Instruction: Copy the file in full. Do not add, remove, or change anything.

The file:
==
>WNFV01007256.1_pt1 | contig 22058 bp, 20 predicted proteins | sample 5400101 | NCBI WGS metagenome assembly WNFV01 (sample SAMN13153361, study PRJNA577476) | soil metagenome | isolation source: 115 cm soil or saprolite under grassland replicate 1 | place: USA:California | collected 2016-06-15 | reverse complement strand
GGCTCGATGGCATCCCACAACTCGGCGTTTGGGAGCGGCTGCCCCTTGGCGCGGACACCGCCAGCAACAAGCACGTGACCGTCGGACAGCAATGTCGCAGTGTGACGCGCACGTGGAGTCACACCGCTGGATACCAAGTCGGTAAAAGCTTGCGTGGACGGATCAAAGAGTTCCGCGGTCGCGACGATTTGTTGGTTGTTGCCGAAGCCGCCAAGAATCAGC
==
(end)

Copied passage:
>WNFV01007256.1_pt1 | contig 22058 bp, 20 predicted proteins | sample 5400101 | NCBI WGS metagenome assembly WNFV01 (sample SAMN13153361, study PRJNA577476) | soil metagenome | isolation source: 115 cm soil or saprolite under grassland replicate 1 | place: USA:California | collected 2016-06-15 | reverse complement strand
GGCTCGATGGCATCCCACAACTCGGCGTTTGGGAGCGGCTGCCCCTTGGCGCGGACACCGCCAGCAACAAGCACGTGACCGTCGGACAGCAATGTCGCAGTGTGACGCGCACGTGGAGTCACACCGCTGGATACCAAGTCGGTAAAAGCTTGCGTGGACGGATCAAAGAGTTCCGCGGTCGCGACGATTTGTTGGTTGTTGCCGAAGCCGCCAAGAATCAGC